As Wheeler had varied interests outside of entomology, he would soon be looking elsewhere to expand his interests. In 1899, he was offered a “Professorship in Zoology” at the University of Texas at Austin. At this time, Austin was a fraction of the size it is today, and considered to have a “pioneering” academic atmosphere. Wheeler came to UT as an embryologist, with a focus on grasshoppers. During his four-year tenure, he reorganized the department of zoology. Also, he became primarily interested in ants which would become the predominant group of insects he studied, but he also wrote papers on organic evolution. In their younger years, several notable entomologists like Charles Brues and Axel Melander would come to Austin to study in Wheeler’s lab. Other students would include Alfred Kinsey and Otto Plath, entomologist and father to writer Sylvia Plath.

 Wheeler collecting ants during a field trip to Australia, around 1930. 

But why, in all places, did Wheeler become focused on ants while in Austin? At the time, Central Texas was considered the northern limit of neotropical ants. There wasn’t much study being done on ants in this area during Wheeler’s time. North American ant studies focused more on species in the North Eastern part of the states, species that were very similar to those in Europe. While Wheeler worked on grasshoppers, several of Wheeler’s students like Brues and Melander would bring in species of ants Wheeler had never seen before, leafcutter ants, army ants, and fire ants. Thus, his curiosity was stoked, a curiosity that would last the rest of his life.

However, the four years of laboratory management and teaching at UT left him weary, and in 1903 he accepted the position of curator of invertebrate zoology at the American Museum of Natural History in New York. Here he organized and arranged the Hall of Invertebrate Life, in addition to continue his work on ants.

After five years of museum work, the call to teach would return. In 1908, Wheeler became professor of economic entomology at Harvard. In 1915, he became the dean of the Bussey Institution at Harvard, a highly regarded biological institute. He was appointed in 1926 to be associate curator of insects at the Museum of Comparative Zoology, and from this time until his retirement in 1933, he was professor of entomology.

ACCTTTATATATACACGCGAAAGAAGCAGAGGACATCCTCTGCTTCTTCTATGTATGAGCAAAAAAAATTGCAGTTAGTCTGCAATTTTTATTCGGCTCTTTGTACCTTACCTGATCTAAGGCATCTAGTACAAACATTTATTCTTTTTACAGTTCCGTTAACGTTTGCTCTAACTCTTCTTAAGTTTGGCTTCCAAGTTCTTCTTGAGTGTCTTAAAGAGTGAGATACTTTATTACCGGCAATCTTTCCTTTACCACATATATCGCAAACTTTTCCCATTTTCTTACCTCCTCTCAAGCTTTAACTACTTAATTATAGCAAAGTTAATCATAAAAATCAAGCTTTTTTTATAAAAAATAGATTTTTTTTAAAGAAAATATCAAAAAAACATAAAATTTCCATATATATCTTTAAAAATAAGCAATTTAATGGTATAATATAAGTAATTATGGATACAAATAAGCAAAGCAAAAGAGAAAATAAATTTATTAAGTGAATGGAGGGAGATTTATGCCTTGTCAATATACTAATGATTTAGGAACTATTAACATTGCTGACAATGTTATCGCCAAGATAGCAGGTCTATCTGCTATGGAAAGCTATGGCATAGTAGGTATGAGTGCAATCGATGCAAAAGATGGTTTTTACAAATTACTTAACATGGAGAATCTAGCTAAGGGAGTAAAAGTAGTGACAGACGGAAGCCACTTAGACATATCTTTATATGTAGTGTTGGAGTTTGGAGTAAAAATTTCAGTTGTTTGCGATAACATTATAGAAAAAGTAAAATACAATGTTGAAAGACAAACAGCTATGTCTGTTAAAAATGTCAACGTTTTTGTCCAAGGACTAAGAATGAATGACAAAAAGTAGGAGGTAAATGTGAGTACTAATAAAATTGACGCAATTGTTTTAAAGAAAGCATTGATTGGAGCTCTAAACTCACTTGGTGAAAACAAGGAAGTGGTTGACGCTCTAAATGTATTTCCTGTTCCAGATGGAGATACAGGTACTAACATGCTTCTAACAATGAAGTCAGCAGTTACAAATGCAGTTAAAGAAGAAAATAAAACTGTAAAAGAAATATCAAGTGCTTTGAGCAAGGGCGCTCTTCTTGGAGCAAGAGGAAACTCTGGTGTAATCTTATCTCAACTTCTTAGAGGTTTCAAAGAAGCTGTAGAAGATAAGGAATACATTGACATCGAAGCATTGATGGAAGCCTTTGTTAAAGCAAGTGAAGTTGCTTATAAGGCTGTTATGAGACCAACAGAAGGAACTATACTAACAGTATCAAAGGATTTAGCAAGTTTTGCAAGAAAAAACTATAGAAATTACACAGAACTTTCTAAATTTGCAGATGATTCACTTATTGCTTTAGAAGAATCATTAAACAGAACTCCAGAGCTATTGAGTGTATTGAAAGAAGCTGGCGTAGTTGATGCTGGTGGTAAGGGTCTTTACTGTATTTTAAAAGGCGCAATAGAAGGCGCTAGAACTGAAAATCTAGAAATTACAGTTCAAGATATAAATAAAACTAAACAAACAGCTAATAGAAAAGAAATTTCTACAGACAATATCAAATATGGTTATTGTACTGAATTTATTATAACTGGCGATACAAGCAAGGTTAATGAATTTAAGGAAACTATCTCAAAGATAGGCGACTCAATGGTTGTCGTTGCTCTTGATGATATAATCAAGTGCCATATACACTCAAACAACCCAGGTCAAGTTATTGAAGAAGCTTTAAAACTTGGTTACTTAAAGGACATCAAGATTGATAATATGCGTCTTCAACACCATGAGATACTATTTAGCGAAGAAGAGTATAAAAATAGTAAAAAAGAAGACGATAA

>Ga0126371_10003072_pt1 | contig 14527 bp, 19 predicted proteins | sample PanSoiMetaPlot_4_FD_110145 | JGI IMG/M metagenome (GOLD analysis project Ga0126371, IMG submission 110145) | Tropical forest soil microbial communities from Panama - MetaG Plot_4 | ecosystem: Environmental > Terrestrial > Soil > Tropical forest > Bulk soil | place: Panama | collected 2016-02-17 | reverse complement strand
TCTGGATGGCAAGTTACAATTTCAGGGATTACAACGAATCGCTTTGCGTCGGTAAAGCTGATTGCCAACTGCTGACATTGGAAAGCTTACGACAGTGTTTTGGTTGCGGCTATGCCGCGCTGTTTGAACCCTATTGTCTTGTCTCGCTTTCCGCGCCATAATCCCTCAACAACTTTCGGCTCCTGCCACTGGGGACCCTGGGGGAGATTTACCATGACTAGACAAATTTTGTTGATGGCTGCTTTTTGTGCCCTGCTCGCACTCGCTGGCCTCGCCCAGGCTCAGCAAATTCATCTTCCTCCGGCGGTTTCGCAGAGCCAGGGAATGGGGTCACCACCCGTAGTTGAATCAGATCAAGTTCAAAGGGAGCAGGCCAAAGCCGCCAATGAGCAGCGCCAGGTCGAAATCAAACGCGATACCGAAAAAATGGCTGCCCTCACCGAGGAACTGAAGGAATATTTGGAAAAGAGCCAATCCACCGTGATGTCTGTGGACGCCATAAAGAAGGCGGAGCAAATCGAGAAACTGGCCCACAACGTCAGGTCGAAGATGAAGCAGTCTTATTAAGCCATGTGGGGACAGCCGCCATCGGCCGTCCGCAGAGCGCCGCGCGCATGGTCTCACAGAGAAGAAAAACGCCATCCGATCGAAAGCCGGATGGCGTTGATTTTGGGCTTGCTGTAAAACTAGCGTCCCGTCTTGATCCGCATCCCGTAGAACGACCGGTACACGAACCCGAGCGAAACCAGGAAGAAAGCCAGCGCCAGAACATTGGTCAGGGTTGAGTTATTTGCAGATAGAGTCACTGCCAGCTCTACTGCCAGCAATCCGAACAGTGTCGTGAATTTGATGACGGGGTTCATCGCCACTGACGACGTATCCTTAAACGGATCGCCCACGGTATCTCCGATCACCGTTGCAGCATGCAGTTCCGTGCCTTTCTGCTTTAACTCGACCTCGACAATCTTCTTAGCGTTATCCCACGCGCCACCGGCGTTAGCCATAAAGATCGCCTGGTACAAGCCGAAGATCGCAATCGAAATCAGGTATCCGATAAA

From "Ants, Their Structure, Development, and Behavior" (1910)

On April 19th, 1937 at the age of 72, Wheeler would die suddenly on the Boston-bound platform at the Harvard subway station. He was survived by his wife, Dora Bay Emerson, and two children, Ralph and Adeline.

Wheeler’s primary contribution was founding modern myrmecology in North America, being the first internationally influential ant scientist from here.

Additionally, Wheeler was an active collector of specimens, and made it a point to travel to regions that were not well known entomologically at the time. These places included Australia, Hawaii, and many places in the Caribbean and Central America. Wheeler was an avid writer, and his bibliography contains about 467 titles, totaling over 10,000 pages. Additionally, many species were named after him. A few of these are: Cyphomyrmex wheeleri, Technomyrmex wheeleri, Octostruma wheeleri, Formica wheeleri, and Camponotus wheeleri.

Obituaries and biographies on Wheeler talked of his energy, sense of humor, attention to detail and love of reading various subjects from classical literature to recent science discoveries. Wheeler also wrote prose, which is evident in his numerous papers. His interest in ecology, sociology, and psychology served and complemented his research on insect behavior and taxonomic work. His knowledge of the comparative branches of these sciences shaped his thoughts on evolution.

The Entomology Collection here at UT still holds pieces of Wheelers early history and legacy. When Wheeler left UT in 1903, he took most of his ant specimens to Harvard, and UT no longer has them. However, he did leave his general collections from the northeast and upper Midwest that travelled with him when he came here. Now, the Entomology Collection has hundreds of wasps, flies, and assorted insects of his from the 1890s from Wisconsin, Chicago, and Massachusetts.